2. Lot Line Adjustments. Contiguous, legal lots of record may be reconfigured through a relatively simple process known as a Lot Line Adjustment (LLA). In a Lot Line Adjustment the boundaries between parcels may be adjusted to configure them for optimum development potential. The Lot Line Adjustment process includes confirmation by the County of the parcels existing legality, making an application for a Certificate of Compliance unnecessary.

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On the Short Estate the shape of the parcels might be redrawn such that each parcel would have an optimum building site with several acres of ridge-top, fabulous ocean view, private beach footage, and so forth. There are many natural building locations that are far enough apart as to offer privacy at each site. There are many factors to consider when making decisions about the proposed location of the adjusted lot lines. The microenvironments on the property need to be studied and understood. The subtle changes in the terrain, the vegetation and the soils, the orientation of a potential building site to other sites, to the ocean, and to the path of the sun, all these factors are important to consider in order maximizing the integrity of each resulting parcel. There are also personal feelings and personal choices to be considered when making lot line decisions and while these choices are subject to regulatory limitations, they remain perhaps the most important element in the decision making process. For this reason, the Short Family has decided that it should be the choice of the new owner as to just how the parcels might be reconfigured. There are relatively few restrictions or conditions that can be placed on lot line adjustments. As long as the newly configured parcels do not increase any existing non-conformities, and each newly configured parcel can demonstrate a building site in compliance with existing regulations, the County has almost no discretion to deny approval. A lot line adjustment can be applied for with or without an accompanying application for residential development. Either way, a Coastal Development Permit (CDP) application is required. Also required are engineering studies that may include a survey of contours around the house site, as well as geo-technical, archeological and biological studies. One must prove that the site has adequate water and potential for a septic system.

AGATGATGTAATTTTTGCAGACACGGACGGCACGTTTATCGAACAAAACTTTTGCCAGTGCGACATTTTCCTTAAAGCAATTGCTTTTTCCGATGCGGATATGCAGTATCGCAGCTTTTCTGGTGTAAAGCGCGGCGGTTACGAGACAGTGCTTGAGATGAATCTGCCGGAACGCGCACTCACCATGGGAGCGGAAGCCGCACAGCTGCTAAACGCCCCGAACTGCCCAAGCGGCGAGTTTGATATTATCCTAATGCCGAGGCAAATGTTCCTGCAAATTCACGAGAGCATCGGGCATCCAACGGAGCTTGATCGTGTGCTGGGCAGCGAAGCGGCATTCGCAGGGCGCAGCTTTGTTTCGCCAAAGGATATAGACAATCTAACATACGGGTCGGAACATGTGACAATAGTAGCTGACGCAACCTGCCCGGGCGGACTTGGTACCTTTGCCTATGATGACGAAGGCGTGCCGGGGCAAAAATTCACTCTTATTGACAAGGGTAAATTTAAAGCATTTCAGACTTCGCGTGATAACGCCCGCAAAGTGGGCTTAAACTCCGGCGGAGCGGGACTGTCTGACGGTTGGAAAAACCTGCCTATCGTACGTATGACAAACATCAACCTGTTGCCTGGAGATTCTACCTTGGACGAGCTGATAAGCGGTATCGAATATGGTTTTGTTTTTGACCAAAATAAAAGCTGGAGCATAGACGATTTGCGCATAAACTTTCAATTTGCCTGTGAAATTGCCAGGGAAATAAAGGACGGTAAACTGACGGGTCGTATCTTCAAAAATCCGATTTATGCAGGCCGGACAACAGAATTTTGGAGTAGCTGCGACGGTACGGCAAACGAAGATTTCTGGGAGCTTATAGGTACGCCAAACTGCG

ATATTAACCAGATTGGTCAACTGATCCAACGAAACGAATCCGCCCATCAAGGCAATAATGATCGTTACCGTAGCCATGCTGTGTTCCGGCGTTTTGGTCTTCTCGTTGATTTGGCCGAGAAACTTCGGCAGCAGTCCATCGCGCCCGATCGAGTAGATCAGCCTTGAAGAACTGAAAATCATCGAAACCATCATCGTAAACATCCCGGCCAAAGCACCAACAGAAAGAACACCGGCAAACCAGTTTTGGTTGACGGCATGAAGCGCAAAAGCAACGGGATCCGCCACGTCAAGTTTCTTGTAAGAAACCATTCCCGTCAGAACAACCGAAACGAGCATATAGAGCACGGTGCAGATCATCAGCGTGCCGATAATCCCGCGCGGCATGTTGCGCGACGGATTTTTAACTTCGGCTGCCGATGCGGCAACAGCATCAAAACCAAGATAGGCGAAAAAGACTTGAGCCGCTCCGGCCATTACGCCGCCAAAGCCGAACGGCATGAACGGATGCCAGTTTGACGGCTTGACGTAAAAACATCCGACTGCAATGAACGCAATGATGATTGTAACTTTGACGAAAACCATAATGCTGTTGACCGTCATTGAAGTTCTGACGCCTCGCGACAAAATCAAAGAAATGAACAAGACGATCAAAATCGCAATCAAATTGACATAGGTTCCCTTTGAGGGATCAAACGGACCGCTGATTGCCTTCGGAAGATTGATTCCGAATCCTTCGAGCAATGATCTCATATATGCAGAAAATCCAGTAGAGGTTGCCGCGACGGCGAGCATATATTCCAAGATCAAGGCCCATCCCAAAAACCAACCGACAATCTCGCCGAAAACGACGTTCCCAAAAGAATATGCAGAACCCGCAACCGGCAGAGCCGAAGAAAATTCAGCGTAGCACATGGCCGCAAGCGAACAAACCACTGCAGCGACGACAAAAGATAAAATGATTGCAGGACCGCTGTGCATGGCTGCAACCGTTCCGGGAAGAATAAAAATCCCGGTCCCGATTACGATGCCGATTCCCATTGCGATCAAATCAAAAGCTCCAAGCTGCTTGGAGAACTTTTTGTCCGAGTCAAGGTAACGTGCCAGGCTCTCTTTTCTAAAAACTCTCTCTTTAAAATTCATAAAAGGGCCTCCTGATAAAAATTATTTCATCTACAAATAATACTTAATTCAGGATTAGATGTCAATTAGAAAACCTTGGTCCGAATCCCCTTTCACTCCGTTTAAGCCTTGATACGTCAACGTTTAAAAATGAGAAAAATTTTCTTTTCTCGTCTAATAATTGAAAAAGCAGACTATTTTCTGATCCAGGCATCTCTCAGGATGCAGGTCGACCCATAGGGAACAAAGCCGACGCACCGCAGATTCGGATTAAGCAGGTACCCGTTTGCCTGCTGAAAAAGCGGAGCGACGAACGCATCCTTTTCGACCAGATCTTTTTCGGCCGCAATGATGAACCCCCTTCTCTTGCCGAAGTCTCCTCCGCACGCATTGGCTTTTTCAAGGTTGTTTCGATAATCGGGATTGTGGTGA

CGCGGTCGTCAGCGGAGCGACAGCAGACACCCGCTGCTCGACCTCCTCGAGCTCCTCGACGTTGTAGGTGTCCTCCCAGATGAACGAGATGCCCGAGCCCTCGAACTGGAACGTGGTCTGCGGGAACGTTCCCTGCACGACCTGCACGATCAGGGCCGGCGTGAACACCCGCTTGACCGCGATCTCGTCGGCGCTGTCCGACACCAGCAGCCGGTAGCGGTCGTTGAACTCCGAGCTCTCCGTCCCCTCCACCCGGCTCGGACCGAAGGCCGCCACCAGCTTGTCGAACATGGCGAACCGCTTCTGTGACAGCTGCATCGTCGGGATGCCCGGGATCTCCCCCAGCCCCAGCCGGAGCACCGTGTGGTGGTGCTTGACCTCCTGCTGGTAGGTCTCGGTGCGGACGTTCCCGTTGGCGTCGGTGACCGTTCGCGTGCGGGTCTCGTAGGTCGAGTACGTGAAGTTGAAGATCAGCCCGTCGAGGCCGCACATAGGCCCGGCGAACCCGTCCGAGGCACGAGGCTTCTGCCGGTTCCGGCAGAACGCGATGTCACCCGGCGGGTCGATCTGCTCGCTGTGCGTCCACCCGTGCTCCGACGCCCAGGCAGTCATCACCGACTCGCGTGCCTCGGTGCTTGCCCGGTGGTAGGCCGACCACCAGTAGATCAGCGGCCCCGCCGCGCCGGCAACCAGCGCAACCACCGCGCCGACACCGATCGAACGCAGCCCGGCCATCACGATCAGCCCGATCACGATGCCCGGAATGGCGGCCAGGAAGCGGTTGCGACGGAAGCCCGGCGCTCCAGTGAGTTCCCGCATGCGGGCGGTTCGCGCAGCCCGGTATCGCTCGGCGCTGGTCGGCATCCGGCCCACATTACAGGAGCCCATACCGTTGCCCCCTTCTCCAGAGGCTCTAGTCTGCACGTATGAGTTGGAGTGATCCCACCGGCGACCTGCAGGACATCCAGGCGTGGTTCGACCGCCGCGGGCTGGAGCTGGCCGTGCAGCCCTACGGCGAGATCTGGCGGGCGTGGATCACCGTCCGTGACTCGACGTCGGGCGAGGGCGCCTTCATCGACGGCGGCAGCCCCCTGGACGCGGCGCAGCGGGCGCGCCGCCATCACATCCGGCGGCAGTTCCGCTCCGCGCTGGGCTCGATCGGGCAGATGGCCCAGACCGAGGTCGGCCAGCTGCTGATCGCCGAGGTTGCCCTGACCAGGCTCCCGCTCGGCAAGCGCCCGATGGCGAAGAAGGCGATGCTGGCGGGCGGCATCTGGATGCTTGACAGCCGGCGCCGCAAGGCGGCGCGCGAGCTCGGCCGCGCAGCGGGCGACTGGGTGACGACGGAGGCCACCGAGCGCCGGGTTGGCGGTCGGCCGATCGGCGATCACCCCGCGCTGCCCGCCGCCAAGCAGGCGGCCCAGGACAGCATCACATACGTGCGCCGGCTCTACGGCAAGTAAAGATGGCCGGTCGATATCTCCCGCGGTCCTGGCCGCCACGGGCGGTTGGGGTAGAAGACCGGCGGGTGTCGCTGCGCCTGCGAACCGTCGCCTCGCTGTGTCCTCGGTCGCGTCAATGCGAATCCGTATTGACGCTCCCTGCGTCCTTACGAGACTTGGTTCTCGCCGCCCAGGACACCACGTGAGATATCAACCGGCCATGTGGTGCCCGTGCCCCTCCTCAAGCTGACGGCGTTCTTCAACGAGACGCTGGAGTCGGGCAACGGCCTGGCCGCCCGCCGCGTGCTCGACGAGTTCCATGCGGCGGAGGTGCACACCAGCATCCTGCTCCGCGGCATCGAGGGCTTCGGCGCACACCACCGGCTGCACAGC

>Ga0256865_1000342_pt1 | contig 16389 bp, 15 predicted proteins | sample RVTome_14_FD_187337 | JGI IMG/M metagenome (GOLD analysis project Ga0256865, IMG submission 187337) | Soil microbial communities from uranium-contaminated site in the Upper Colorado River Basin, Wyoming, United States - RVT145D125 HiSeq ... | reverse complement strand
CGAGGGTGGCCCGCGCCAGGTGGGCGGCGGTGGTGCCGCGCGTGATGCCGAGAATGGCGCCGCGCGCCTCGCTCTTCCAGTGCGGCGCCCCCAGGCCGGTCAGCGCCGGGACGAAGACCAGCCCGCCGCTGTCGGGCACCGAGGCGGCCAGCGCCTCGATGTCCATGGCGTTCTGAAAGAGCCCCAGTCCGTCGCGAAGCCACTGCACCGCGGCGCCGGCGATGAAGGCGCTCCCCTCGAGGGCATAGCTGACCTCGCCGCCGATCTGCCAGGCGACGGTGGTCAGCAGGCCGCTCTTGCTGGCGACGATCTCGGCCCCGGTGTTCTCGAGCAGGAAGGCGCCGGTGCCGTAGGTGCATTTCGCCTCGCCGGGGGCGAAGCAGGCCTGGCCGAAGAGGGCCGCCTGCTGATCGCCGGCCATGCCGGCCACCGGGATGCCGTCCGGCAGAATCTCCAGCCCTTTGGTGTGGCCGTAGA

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3. Building Permit and Development Standards. The final stage of Entitlement involves the application for an actual building permit. A Coastal Development Permit is required, and can be applied for in conjunction with a Lot Line Adjustment application. The requirements for a building permit are very strict. The size and location of any proposed building is regulated through the process of obtaining Design and Site Review Approvals, and Building and Grading Permits. These permit and approval processes take into consideration many environmental factors, such as soil erosion, drainage of water, scenic viewshed, traffic, slope topography and any potential impact on wildlife and vegetation. The building site must have a Septic Permit from the Board of Health, and an approved source of water.